The Securities Industry and Financial Markets Association (SIFMA), a US-based sell-side trade body, has branded the US’s proposed ban on prop trading for deposit-taking institutions as unworkable and likely to have adverse consequences for US financial markets.
In a letter to the Securities Exchange Commission (SEC), Tim Ryan, president and CEO of SIFMA, said the so-called Volcker rule – part of the Dodd-Frank Act – will lead to decreased market liquidity and higher costs, with American companies finding it more expensive to raise capital.
The trade body said contrary to Congress’s intent when it called for the ban, the current proposed rule would limit market making activity, decrease market liquidity across all asset classes, raise costs for issuers, reduce returns on investments and increase risk to corporations wishing to hedge commercial risks.
In its submission to the SEC, SIFMA raised a number of issues with the Volcker rule, arguing that the definition of activities permitted under the rule was “far too narrow”, drawing the wrong line between proprietary trading and market making. The lobby group also believed a bank’s ability to hedge its own risk would be severely limited, thereby increasing systemic risk, and that transaction costs and bid-ask spreads would increase as a result.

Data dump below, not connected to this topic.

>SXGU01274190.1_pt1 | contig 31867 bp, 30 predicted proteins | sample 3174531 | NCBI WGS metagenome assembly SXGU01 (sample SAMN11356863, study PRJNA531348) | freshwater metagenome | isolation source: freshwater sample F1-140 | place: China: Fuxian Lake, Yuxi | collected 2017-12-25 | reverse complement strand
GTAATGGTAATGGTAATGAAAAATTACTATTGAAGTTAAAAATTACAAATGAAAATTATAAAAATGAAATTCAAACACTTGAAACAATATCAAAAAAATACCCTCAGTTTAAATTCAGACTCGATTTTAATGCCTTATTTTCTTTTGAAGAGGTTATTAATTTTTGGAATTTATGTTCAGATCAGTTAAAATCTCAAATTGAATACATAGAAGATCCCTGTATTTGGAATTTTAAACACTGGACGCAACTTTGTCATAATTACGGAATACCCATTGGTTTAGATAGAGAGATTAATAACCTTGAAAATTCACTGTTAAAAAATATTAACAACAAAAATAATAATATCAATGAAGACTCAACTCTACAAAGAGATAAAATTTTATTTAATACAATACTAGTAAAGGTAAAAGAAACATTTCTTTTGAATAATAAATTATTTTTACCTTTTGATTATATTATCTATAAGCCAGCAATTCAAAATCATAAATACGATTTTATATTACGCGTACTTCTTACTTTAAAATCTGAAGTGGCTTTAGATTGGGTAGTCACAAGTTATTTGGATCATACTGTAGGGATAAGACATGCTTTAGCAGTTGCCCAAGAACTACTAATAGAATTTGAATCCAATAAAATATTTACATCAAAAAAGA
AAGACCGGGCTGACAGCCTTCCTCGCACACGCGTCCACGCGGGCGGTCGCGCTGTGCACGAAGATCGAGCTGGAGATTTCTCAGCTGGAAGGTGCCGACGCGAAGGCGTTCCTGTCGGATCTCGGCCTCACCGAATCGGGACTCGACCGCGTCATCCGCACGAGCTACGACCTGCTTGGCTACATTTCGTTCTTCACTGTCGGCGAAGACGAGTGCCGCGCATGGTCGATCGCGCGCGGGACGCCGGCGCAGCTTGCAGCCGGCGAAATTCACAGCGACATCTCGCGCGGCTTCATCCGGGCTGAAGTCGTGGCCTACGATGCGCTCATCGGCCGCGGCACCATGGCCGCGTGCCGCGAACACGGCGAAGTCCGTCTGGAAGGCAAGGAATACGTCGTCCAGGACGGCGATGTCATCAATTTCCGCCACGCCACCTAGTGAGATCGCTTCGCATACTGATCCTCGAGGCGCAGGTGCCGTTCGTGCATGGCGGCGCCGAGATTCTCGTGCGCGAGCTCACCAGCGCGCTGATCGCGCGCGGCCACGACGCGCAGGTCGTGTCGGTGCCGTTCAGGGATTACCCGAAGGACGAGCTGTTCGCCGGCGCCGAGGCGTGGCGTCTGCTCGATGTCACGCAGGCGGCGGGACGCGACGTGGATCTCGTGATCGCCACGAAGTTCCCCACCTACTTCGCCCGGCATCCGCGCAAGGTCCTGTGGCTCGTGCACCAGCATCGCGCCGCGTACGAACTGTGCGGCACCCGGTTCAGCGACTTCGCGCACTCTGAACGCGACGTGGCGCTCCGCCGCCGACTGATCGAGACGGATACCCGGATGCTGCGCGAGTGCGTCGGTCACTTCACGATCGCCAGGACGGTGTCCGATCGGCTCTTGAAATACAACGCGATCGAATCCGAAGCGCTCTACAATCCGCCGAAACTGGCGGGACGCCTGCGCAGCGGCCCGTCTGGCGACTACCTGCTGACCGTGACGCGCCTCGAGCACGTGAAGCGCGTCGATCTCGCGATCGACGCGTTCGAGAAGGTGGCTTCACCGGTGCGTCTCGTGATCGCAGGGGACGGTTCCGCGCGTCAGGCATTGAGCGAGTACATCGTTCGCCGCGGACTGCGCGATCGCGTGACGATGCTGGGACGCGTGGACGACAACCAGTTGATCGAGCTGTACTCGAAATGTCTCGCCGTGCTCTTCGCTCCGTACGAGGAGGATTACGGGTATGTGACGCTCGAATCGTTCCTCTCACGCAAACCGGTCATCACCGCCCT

SIFMA has suggested a reorienting of the rule, calling for the proposed regulation to refocus on allowing critical financial intermediation as performed under the activities permitted by the statute – such as market making, underwriting, customer facilitation, hedging and trading US debt.
“The [current] approach to market making [which limits a bank’s ability to facilitate trading] should be replaced by one in which trading units are allowed to engage in customer-focused principal trading under the statutorily permitted activities,” read the SIFMA submission. “Hard-coded factors for permitted activities should be removed from the rule itself and become incorporated into guidance. The agencies should rely on quantitative metrics, policies and procedures and examinations to oversee the system. The rule should not analyse the permitted activities on a transaction-by-transaction basis.”
The SEC’s version of Volcker was jointly proposed by the Board of Governors of the Federal Reserve System, the Federal Deposit Insurance Corporation and the Office of the Comptroller of the Currency.
“The agencies’ current economic assessment is so flawed that they may not finalise the rule without first re-proposing it for public comment with a proper economic analysis.” SIFMA said.
The Commodity Futures Trading Commission handed down its version of the rule – presently undergoing public consultation – on 12 January.
Congress is presently reviewing both versions of the rule and many industry players doubt it will be implemented on schedule by July.